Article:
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The Summary Of The Fall Of The House Of Usher

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The Narrator had received a letter from a boyhood acquaintance, Roderick Usher, begging that he come to him "posthaste." Usher had written to explain that he was suffering from a terrible mental and bodily illness, and longed for the companionship of "his only personal friend." The plea seemed so heartfelt that the Narrator immediately set out for the Usher ancestral home.

Approaching the ivy-covered, decaying old house, the Narrator was struck b y an overwhelming sense of gloom which seemed to envelop the estate. The very sight of the manor caused within him "an illness, a sickening of the heart, an unredeemed dreariness." But even though the"eye-like" windows of the mansion seemed to be staring at him, he managed to swallow his fear and continue in his carriage up the path to the door. As he rode, he tried to recall Roderick Usher as he had once known him; years had passed since they had last met. He remembered his old friend as an extremely reserved fellow, quite handsome but possessing an eerie, morbid demeanor. Roderick's family was noted for its particular musical genius - and for the fact that no new branch of the family had ever been generated. For centuries, the title of the estate had passed directly from father to son, so that the term "House of Usher" had come to refer both to the family and to the mansion. Sadly, though, Roderick was the last surviving male issue of the Usher clan.

Finally, the carriage crossed over the creaking moat bridge to the door, and a servant admitted the Narrator. He was led through intricate passageways and past hung armored trophies to Roderick Usher's inner chamber, a sorrowful room where sunlight had never entered.

Usher himself looked equally shut in, almost terrifying: pallid skin like that of a corpse, lustrous eyes, and long hair that seemed to float about his head. Moreover, he was plagued by a kind of sullen, intense, nervous agitation, similar to that of a drug-addict experiencing withdrawal. The list of his complaints was dismaying:

He suffered much from a morbid acuteness of the senses; the most insipid food was alone endurable; he could wear only garments of a certain texture; the odors of all flowers were oppressive; his eyes were tortured even by faint light; and there were but peculiar sounds, and these from stringed instruments, which did not inspire him with horror.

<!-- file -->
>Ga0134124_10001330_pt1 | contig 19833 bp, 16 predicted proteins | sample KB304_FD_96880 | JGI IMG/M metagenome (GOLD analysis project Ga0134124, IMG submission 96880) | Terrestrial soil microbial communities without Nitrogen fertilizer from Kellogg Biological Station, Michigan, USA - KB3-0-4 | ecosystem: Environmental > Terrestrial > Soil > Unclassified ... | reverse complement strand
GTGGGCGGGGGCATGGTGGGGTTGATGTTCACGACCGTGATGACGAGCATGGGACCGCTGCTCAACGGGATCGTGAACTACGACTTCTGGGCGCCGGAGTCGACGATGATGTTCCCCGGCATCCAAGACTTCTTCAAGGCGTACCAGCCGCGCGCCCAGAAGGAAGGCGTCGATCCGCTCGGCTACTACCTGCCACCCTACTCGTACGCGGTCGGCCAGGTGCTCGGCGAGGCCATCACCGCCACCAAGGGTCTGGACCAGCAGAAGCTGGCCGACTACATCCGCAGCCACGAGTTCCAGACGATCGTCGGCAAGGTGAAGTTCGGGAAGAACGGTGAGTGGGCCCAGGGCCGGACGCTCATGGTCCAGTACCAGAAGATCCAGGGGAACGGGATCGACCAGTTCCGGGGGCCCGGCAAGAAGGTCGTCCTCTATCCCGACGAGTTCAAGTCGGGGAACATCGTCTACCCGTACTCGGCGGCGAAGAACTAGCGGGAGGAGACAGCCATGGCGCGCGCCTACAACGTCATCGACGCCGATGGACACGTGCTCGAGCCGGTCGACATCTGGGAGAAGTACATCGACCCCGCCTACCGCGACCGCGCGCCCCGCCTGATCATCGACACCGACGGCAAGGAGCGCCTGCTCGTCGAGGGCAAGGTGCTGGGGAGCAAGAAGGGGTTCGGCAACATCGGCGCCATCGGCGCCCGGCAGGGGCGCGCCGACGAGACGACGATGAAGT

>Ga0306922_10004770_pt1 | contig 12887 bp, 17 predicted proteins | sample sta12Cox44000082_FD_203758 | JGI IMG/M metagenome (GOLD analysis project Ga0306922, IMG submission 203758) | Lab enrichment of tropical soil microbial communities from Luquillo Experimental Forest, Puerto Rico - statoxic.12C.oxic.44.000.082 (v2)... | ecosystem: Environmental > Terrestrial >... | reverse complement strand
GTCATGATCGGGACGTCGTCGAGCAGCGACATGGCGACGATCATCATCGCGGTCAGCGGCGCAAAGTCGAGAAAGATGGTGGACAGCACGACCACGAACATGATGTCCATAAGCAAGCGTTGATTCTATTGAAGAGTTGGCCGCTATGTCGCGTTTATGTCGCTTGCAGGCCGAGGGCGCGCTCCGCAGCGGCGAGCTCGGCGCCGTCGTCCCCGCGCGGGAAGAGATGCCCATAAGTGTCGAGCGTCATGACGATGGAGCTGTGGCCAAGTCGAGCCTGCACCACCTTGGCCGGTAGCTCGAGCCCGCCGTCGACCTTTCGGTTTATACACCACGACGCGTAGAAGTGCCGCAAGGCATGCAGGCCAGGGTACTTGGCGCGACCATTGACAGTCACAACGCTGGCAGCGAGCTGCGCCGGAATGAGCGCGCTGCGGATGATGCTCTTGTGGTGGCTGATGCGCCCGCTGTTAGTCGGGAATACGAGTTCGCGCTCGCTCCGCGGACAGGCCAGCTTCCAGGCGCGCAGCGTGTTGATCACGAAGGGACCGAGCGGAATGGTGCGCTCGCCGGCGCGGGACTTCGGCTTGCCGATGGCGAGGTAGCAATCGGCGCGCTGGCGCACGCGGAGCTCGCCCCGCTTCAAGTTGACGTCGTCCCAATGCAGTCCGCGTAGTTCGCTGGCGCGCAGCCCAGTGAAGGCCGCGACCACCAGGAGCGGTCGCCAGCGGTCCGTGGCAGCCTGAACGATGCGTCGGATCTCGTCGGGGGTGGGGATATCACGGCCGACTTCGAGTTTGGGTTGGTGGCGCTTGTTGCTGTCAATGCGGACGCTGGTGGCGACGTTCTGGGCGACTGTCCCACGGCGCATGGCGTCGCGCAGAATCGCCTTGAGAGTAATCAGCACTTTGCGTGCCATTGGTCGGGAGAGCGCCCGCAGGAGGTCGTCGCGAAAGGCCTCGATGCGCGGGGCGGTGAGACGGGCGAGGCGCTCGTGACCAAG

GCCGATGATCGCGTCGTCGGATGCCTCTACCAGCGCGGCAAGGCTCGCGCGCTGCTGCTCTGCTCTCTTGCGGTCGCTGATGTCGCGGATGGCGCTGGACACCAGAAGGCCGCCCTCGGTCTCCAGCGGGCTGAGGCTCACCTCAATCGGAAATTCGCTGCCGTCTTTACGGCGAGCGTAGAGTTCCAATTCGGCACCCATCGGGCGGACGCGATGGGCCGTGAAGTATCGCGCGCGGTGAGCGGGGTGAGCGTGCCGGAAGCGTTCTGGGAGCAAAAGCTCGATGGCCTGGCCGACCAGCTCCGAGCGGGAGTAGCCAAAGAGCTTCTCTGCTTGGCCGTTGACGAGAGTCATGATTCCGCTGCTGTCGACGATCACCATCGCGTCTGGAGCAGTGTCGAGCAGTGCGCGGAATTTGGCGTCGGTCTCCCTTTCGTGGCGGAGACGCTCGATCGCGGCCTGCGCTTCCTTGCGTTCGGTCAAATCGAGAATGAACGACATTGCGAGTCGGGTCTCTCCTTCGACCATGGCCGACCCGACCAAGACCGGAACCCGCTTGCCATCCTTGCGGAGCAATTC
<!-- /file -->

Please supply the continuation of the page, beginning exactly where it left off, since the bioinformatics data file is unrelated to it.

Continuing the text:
But Usher wasn't alone in the house the Narrator caught a fleeting glimpse of his friend's twin sister, Madeline, who bore an astonishing resemblance to Roderick. Additionally, it became evident that the brother and sister shared an eerie, almost supernatural, sympathetic bond. Roderick could sense just what Madeline was feeling, and she in turn could read his every thought. Pathetically, though, beloved Madeline was grievously ill, a "gradual wasting away of the person" that was beyond the powers of physicians to cure. On the very night of the Narrator's arrival, Madeline was confined to bed; he never again saw her alive.

For weeks the Narrator tried to distract his depressed friend. They talked, painted, and read together. Usher himself even played the guitar. Once he improvised a wildly horrible ballad about a noble castle invaded by demons - a song which finally convinced the Narrator that Usher had gone mad. During this time, the two former schoolmates discussed their opinions on various matters. One discussion was especially intense: Usher believed that all matter, even inanimate objects, possessed some measure of intelligence; therefore the very stones of his house, he contended, were in essence alive. Indeed, he had long felt that the entire estate, with its dark atmosphere and personality, had,"moulded the destinies of his family" and made him what he was.

Then one day Usher announced to his friend that Madeline was "no more," and that he intended to entomb her body in the house's dungeon rather than bury it. The two carried Madeline's encoffined corpse to the grim and moss-covered underground catacombs and laid it in a vault. There they unscrewed the coffin and lifted the lid. Again startled by the dead sister's resemblance to her brother, the Narrator was even more shocked to note a blush on her cheek. Nevertheless, they resealed the coffin and

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